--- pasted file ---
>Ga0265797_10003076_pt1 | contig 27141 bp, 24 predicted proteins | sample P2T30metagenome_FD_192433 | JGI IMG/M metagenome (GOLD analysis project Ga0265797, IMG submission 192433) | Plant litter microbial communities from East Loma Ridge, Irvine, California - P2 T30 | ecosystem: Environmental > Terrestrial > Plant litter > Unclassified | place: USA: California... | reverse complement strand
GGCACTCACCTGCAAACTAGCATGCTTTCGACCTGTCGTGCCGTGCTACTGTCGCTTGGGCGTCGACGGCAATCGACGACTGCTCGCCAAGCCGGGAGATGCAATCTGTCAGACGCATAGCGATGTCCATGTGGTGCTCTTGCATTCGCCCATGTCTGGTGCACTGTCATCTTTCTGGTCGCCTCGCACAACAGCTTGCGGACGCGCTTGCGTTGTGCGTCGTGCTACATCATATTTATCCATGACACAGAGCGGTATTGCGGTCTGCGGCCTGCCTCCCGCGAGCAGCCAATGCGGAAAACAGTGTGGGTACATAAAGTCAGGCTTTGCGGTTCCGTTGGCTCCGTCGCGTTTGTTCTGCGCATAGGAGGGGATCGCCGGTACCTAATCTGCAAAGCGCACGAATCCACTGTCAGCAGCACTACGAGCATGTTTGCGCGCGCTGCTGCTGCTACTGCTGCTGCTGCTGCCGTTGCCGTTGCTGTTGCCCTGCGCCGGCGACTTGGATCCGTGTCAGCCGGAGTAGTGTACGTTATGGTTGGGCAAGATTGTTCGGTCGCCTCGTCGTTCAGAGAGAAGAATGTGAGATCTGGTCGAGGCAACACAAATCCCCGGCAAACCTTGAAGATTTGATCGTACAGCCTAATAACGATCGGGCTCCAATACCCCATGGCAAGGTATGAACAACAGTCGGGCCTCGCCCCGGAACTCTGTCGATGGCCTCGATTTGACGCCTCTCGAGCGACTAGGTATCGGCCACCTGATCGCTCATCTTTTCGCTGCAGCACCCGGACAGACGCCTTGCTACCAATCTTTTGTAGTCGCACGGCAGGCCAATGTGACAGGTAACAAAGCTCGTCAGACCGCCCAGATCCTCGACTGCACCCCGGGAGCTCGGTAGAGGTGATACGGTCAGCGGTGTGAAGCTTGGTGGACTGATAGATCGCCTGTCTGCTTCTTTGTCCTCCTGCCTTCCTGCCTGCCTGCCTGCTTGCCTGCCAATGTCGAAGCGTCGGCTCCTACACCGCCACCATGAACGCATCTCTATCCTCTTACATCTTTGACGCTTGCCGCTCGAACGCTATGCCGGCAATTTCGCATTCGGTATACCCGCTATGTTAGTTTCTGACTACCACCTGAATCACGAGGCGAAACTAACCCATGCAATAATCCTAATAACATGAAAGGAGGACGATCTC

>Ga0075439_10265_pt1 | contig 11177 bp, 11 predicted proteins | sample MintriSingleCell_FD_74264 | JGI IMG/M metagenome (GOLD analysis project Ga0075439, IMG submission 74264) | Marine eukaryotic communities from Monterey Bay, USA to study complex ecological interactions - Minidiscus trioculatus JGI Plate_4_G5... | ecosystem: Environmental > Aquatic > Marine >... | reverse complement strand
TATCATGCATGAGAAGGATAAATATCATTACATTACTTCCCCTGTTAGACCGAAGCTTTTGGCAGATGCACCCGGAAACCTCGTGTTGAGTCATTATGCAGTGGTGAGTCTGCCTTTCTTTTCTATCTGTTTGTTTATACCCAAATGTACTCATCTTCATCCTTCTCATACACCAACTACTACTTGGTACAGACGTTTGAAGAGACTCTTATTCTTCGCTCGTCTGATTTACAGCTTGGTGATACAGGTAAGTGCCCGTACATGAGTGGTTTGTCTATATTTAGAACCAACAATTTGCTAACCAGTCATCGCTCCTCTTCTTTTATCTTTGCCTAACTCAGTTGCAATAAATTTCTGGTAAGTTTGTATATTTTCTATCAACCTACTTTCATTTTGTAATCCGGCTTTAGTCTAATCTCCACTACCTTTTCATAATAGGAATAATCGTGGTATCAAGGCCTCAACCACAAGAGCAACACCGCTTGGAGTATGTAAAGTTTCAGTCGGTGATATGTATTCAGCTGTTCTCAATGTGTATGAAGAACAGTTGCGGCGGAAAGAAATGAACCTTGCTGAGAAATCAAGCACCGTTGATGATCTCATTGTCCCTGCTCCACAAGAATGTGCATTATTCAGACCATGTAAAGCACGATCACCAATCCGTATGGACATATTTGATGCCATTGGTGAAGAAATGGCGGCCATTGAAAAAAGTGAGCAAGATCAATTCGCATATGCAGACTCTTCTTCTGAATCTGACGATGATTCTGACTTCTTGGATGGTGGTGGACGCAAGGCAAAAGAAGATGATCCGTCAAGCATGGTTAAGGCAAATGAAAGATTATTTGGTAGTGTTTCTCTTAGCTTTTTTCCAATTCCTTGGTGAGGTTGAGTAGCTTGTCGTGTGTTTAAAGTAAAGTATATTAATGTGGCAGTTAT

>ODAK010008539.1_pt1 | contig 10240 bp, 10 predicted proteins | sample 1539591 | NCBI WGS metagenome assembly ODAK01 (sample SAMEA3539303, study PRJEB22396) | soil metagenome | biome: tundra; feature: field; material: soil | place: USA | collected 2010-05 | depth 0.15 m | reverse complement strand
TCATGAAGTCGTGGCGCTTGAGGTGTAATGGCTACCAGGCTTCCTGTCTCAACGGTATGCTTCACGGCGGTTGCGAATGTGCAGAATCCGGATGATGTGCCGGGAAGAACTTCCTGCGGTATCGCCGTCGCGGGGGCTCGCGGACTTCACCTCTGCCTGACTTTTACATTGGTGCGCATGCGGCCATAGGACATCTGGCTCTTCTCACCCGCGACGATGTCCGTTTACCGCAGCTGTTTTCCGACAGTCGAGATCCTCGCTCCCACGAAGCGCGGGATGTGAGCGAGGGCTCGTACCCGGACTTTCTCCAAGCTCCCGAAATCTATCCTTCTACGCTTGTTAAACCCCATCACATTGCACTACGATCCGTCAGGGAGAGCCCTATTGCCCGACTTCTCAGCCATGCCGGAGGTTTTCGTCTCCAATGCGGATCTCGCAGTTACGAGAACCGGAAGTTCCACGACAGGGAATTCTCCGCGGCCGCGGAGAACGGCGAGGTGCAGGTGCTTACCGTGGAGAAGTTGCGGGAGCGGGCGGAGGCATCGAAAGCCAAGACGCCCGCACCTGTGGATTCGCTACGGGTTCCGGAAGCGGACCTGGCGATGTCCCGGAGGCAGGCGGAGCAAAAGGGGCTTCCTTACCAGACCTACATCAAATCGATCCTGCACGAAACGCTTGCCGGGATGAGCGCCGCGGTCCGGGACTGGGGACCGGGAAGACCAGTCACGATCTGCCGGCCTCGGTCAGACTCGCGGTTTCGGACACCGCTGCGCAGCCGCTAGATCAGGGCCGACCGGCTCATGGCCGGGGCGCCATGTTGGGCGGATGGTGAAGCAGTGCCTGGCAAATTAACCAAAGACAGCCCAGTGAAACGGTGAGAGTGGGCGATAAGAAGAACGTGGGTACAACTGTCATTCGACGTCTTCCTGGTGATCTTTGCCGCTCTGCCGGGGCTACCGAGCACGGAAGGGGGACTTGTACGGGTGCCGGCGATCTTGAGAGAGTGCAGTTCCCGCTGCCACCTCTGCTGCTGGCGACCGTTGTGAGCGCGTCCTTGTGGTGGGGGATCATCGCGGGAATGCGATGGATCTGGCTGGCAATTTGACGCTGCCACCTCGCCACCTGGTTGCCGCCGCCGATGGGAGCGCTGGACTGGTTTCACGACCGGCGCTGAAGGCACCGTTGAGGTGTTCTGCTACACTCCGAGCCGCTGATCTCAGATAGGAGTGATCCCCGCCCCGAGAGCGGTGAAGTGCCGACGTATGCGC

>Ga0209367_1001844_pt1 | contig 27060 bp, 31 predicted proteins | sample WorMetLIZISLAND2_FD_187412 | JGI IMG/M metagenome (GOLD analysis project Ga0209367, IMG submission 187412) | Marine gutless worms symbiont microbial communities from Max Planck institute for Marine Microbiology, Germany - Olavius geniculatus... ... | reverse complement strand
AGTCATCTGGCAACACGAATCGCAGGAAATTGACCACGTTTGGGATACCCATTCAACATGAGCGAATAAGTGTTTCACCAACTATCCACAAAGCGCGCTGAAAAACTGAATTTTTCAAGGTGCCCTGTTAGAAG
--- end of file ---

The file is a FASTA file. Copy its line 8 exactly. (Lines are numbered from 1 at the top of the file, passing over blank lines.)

AGTCATCTGGCAACACGAATCGCAGGAAATTGACCACGTTTGGGATACCCATTCAACATGAGCGAATAAGTGTTTCACCAACTATCCACAAAGCGCGCTGAAAAACTGAATTTTTCAAGGTGCCCTGTTAGAAG